Genital/urinary tumors include carcinoma of the bladder, non-germ cell testicular cancer, non-germ cell ovarian cancer, and carcinoma of the cervix and vagina. The prognosis, diagnosis, classification, and treatment of these genital/urinary tumors are discussed below. It must be emphasized that these tumors are seen very infrequently in patients younger than 15 years, and most of the evidence is derived from case series.
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PDQ is the National Cancer Institute's (NCI's) comprehensive cancer information database. Most of the information contained in PDQ is available online at NCI's Web site. PDQ is provided as a service of the NCI. The NCI is part of the National Institutes of Health, the federal government's focal point for biomedical research.
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Incidence, risk factors, and clinical presentation
Carcinoma of the bladder is extremely rare in children. The most common carcinoma to involve the bladder is papillary urothelial neoplasm of low malignant potential, which generally presents with hematuria.[1,2]
Bladder cancer in adolescents may develop as a consequence of alkylating-agent chemotherapy given for other childhood tumors or leukemia.[3,4] The association between cyclophosphamide and bladder cancer is the only established relationship between a specific anticancer drug and a solid tumor.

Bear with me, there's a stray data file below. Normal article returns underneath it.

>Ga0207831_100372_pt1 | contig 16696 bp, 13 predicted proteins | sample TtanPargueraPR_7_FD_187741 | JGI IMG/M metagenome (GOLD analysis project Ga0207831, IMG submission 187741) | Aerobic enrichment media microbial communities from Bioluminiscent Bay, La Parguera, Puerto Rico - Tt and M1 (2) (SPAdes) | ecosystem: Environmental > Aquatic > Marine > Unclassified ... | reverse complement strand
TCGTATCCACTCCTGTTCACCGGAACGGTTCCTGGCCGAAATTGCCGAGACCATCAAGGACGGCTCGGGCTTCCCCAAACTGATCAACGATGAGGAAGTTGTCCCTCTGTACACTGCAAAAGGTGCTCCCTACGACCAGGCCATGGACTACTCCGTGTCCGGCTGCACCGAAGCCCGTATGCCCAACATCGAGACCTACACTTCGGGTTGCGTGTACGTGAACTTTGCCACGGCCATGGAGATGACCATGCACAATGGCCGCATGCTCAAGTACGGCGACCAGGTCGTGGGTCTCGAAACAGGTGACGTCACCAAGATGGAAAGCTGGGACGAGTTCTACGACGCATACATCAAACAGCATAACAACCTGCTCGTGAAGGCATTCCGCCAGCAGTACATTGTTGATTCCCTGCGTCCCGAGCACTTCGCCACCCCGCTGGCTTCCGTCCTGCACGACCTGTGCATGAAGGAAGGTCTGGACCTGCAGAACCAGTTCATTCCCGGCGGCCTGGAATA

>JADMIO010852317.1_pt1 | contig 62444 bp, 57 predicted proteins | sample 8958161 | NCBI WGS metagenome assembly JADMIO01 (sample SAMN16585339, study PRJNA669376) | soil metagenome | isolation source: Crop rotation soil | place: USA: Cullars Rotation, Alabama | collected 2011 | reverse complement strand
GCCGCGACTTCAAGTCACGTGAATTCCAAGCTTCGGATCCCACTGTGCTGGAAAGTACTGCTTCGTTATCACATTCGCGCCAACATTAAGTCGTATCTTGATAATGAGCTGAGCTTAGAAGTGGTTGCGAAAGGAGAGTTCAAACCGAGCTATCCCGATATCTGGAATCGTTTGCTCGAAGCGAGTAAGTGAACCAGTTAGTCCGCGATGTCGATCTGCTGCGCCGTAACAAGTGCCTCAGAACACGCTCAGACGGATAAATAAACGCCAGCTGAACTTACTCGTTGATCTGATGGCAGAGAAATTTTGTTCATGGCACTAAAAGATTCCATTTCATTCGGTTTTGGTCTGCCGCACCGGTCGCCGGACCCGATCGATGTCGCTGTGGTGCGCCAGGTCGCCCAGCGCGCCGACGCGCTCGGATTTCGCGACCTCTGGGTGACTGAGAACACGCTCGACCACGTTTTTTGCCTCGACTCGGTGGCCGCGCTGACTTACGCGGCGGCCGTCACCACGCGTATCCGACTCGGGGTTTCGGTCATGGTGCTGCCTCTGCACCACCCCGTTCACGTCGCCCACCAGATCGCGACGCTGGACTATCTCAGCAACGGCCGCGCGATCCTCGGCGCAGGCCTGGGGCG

Prognosis and treatment
In contrast to adults, most pediatric bladder carcinomas are low grade, superficial, and have a good prognosis following transurethral resection.[2,5,6,7,8] Squamous cell carcinoma and more aggressive carcinomas, however, have been reported and may require a more aggressive surgical approach.[9,10,11]
(Refer to the PDQ summary on adult Bladder Cancer Treatment for more information.)
Testicular Cancer (Non-Germ Cell)
Testicular tumors are very rare in young boys and account for an incidence of 1% to 2% of all childhood tumors.[12,13] The most common testicular tumors are benign teratomas followed by malignant nonseminomatous germ cell tumors. (Refer to the PDQ summary on Childhood Extracranial Germ Cell Tumors for more information.) Non–germ cell tumors such as sex cord–stromal tumors are exceedingly rare in prepubertal boys. In a small series, gonadal stromal tumors accounted for 8% to 13% of pediatric testicular tumors.[14,15] In newborns and infants, juvenile granulosa cell tumors are the most common stromal cell tumor. In older males, Leydig cell tumors are more common. Stromal cell tumors have been described as benign in young boys.[17,18,19]